The Ottumwa Courier

AP National

May 24, 2013

Oklahoma gets far more than its share of disasters

(Continued)

Another explanation for Oklahoma's role as Disaster Central is urban sprawl, which puts more people in the path of disasters. Moore, with 56,000 people, boomed by more than one-third between 2000 and 2010. As more such suburbs pop up and grow, the chances of homes being hit increases.

Between 1970 and 1985, Tulsa County was declared a flood disaster about nine times, said Patton, the disaster consultant. Then the city moved more than 1,000 buildings out of harm's way and diverted water. There hasn't been major flooding since, she said.

Oklahoma is the leading state when it comes to safe rooms, which probably saved lives in Moore, according to FEMA. Yet some areas haven't developed wisely to avoid disasters and "don't respect the power of nature," Patton said.

Several disaster experts also say Oklahoma is particularly adept at working the bureaucracy to obtain federal aid.

Having the president declare your community a federal disaster area is a complicated process that needs to be followed precisely. A governor must request a presidential declaration in writing through FEMA, which rates the disaster based on a number of factors. It is up to the president to make the decision, and then it's up to FEMA to get the aid flowing.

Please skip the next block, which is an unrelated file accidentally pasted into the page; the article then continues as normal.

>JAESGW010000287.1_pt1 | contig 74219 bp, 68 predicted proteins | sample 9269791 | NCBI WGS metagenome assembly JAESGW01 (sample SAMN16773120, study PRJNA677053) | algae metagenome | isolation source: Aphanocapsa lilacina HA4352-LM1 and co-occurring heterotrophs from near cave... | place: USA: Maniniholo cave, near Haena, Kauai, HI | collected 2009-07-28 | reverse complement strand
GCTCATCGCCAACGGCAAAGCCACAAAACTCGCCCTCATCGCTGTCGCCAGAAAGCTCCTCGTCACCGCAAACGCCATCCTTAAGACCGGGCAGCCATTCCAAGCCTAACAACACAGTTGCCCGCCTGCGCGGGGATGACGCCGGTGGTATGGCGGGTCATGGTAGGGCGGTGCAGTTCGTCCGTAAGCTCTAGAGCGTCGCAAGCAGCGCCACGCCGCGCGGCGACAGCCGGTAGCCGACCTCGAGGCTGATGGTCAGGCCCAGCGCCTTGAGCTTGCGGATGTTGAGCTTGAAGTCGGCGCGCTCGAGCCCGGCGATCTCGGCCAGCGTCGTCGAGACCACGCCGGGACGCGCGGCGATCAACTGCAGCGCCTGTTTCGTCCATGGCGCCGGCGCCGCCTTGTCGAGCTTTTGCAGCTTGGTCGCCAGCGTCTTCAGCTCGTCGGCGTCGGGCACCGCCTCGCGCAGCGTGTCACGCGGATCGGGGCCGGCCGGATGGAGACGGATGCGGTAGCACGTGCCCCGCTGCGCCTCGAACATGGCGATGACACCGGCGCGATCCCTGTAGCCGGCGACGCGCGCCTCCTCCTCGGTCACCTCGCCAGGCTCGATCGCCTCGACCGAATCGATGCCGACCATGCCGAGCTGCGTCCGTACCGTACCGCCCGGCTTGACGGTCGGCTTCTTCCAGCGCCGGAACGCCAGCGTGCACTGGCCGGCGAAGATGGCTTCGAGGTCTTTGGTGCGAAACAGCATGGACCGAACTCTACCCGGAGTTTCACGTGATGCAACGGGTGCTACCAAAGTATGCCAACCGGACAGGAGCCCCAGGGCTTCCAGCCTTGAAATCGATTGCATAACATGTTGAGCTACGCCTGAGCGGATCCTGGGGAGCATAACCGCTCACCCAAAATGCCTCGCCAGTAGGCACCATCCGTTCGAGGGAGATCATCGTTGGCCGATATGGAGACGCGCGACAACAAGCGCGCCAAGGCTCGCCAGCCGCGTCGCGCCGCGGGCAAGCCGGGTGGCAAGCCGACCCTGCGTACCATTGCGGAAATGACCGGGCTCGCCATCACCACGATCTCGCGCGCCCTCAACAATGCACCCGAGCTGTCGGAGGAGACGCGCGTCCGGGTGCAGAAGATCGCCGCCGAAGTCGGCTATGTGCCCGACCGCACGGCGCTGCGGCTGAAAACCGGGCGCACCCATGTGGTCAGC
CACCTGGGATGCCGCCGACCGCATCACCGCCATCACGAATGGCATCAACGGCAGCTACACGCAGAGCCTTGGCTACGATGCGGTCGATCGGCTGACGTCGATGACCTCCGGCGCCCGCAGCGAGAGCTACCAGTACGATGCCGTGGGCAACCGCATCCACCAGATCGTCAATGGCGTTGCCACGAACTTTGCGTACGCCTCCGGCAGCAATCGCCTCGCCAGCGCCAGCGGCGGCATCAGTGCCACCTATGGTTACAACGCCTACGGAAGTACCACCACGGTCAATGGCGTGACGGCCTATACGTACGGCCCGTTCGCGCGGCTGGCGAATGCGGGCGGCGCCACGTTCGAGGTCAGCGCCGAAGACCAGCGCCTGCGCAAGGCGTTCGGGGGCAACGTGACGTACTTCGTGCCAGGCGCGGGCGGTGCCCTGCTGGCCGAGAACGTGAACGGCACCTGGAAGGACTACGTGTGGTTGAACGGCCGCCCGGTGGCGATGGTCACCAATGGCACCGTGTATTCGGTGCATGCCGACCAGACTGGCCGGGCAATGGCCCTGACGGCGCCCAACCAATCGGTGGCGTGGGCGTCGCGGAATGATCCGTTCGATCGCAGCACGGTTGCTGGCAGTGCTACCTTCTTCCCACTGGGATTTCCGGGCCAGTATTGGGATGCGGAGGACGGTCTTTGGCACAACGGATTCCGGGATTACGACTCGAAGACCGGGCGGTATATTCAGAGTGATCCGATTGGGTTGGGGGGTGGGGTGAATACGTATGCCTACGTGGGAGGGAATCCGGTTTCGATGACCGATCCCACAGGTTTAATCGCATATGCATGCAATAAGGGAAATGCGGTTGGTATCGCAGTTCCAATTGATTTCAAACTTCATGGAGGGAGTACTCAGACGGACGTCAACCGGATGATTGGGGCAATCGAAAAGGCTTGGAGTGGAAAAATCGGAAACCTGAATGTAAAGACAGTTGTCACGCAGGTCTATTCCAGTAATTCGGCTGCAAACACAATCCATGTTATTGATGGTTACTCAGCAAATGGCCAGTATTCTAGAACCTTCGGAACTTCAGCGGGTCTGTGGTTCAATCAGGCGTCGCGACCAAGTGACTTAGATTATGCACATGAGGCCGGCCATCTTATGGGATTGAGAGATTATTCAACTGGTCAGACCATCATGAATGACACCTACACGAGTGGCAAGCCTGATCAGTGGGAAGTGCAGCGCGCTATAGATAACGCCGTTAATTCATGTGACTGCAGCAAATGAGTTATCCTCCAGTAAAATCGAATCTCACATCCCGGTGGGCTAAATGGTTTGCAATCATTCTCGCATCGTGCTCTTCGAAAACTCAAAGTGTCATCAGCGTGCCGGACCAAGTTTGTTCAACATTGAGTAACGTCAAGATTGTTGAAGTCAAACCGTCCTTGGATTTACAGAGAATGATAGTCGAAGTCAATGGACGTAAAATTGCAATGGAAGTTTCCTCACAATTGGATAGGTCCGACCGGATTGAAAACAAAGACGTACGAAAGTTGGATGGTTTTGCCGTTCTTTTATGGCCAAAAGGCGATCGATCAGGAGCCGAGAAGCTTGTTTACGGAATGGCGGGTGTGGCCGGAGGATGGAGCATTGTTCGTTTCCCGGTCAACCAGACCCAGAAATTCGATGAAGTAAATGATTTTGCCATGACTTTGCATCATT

The presidential decision involves many factors, including the political clout of the region's congressional delegation and how good a case the governor makes, said University of Delaware political science professor Richard Sylves, who studies disaster declarations. Oklahoma is so experienced at this process that its governors and emergency managers know how to make it run smoothly, he said.

"Some people get disaster declarations simply because they've got an influential political delegation," Lindell said of the process in general.

The irony, said Kathleen Tierney, who heads the Natural Hazards Center at the University of Colorado, is that Oklahoma's current two senators have often opposed special disaster relief funding bills for other parts of the country, such as one earlier this year for the Northeast after Superstorm Sandy.

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